2. I usually prep in scenes with a handful of pictures as visual anchors and theatre of the mind for all the stuff that happens in the scenes. If you wanted to use index cards, each index card can serve the exact same purpose as a scene or they could be things withing a scene that people can interact with.
  3. I think it should be pretty easy to port some type of hexcraling over to ICRPG. There’s a bit on hexcrawling in HARD SUIT (which is a different book) but there should also be some stuff on hexcrawling either here in the forums or in the bigger community. If you wanted overland travel to be extra gritty like in Forbidden Lands, I have tried to re-write Forbidden Lands’ hexcrawling rules for ICRPG (which you can find here:

I hope this helps. If anything’s still unclear, let me know.


Yes, Welcome Kelando!

  1. It’s totally ok to use top down battle maps or terrain images. However, my suggestion would be to not use gridded maps. As Kagozaiku pointed out there are only three distances you have to keep tabs on: CLOSE, NEAR, and FAR. These can be loosely interpreted in your games with what feels right in the moment, I know this may be awkward coming from 5e but its way less fiddly. It will not take long for everyone on the VTT to get a feel for the distances.

  2. My prep for a 3 hour session is to have 3-4 scenes (single image or battle map), and I usually keep 1-2 for backup in case the adventure goes quicker than expected. If I don’t use the images I keep them for the next session, so the prep time is reduced. So, essentially 3-4 rooms and a couple backup ones. I find using a dungeon map with multiple rooms to be annoying to deal with fog of war or covering up undiscovered portions (I also use Roll20 that allows for that sort of thing).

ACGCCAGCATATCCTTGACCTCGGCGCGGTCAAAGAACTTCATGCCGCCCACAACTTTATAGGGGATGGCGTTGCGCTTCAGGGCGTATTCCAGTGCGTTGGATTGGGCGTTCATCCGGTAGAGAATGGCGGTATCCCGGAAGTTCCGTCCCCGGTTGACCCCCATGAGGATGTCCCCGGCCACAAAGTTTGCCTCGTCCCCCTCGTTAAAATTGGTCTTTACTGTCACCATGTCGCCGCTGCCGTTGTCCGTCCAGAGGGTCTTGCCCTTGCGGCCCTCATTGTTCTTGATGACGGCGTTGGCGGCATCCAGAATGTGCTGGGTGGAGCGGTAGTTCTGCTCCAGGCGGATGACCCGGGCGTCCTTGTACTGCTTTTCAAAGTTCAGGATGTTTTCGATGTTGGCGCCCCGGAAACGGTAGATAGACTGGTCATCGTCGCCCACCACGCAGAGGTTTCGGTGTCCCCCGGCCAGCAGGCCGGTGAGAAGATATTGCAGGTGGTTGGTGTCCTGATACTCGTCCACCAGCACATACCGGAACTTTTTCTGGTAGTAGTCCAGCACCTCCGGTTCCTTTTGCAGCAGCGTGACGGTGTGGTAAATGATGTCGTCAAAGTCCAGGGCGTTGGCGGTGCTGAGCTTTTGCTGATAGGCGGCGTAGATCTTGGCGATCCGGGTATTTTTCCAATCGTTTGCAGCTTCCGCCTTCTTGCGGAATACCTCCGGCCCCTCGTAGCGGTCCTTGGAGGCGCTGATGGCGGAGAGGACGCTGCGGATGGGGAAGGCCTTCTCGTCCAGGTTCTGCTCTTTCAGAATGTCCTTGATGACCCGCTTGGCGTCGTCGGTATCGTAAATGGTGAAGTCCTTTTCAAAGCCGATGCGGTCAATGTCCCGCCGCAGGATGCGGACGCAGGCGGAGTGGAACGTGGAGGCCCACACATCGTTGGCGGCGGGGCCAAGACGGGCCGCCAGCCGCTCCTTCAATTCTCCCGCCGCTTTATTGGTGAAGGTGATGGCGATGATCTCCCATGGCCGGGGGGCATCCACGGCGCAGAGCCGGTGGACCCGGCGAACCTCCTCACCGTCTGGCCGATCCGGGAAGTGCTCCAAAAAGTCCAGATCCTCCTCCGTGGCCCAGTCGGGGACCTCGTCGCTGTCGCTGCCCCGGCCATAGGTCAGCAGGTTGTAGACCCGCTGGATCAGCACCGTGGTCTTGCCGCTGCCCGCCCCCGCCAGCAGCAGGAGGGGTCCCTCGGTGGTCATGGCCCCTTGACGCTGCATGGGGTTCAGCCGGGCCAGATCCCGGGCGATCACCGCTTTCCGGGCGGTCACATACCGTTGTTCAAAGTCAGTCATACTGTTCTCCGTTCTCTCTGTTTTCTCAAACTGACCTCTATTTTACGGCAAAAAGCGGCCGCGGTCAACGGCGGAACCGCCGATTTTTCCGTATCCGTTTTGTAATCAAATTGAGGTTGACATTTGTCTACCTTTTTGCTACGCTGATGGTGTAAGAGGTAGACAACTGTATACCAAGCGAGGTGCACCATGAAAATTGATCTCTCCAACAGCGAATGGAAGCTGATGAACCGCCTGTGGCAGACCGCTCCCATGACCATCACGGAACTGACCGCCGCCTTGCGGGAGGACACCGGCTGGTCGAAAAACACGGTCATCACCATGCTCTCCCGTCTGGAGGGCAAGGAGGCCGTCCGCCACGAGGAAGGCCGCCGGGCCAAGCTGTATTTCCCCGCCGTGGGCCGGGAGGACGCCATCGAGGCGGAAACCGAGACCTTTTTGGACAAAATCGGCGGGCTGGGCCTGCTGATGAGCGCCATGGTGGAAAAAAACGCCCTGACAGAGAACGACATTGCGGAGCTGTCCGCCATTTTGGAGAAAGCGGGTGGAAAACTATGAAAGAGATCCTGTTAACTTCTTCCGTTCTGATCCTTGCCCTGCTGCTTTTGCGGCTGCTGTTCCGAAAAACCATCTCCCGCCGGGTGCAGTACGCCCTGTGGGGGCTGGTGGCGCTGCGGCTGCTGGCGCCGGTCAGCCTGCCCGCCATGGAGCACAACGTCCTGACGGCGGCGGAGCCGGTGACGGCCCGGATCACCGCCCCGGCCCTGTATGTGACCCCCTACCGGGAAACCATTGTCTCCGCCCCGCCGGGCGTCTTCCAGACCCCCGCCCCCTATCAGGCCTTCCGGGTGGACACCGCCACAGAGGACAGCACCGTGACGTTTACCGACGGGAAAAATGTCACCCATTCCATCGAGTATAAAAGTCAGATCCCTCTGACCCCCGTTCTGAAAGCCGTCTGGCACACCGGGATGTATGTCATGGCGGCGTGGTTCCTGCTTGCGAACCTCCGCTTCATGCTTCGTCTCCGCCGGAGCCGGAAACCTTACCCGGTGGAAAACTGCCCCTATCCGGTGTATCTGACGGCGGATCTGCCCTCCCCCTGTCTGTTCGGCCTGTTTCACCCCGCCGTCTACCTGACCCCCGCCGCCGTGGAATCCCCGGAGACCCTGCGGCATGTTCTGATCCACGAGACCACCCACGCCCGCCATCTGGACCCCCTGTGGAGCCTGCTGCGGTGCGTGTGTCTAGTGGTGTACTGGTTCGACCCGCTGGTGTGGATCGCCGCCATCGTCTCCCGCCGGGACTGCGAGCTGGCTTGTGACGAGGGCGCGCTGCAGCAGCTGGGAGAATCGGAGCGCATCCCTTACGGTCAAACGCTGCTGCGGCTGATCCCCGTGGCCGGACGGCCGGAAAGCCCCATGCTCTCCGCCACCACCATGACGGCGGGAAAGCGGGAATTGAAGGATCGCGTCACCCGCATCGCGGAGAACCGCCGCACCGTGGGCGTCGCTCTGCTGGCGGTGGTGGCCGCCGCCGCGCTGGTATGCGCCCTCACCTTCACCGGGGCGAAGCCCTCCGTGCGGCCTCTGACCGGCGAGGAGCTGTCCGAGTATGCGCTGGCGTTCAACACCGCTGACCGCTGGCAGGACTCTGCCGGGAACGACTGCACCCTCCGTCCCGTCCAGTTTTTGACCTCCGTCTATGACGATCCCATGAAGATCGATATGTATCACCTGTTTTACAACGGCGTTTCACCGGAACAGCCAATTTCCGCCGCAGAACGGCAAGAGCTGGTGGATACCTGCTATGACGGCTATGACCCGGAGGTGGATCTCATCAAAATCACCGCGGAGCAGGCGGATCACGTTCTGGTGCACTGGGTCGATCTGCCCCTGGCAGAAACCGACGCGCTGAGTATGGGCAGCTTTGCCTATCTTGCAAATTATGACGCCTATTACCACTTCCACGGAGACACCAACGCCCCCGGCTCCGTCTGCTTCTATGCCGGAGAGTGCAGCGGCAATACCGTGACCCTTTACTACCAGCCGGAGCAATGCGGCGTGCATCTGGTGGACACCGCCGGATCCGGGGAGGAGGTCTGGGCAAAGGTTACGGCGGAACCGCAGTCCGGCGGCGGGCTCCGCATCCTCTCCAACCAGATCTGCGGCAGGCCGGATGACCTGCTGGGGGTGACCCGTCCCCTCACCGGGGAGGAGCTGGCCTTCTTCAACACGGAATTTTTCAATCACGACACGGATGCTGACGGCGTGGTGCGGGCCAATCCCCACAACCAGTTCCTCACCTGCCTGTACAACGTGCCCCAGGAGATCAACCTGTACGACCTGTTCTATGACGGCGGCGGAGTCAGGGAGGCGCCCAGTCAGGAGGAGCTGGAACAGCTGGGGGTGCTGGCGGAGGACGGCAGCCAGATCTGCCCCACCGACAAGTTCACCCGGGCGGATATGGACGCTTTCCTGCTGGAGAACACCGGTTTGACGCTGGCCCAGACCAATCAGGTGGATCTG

3. There’s no hard rule there but you can just keep the turn order and have players describe what there characters are doing for that portion of the game. For travel I usually find a suitable image as a background just to have something for players to look at, like a wooded pathway or something. You could also use a hex grid or top down area map to show where they are in their travels. I don’t do a lot of travel stuff in my games since they are almost always one-shots, but when I do it is a single screen image and don’t spend a lot of time doing it (maybe one turn worth for each player).


Welcome to the shield wall!

Your questions are solid, and not silly at all!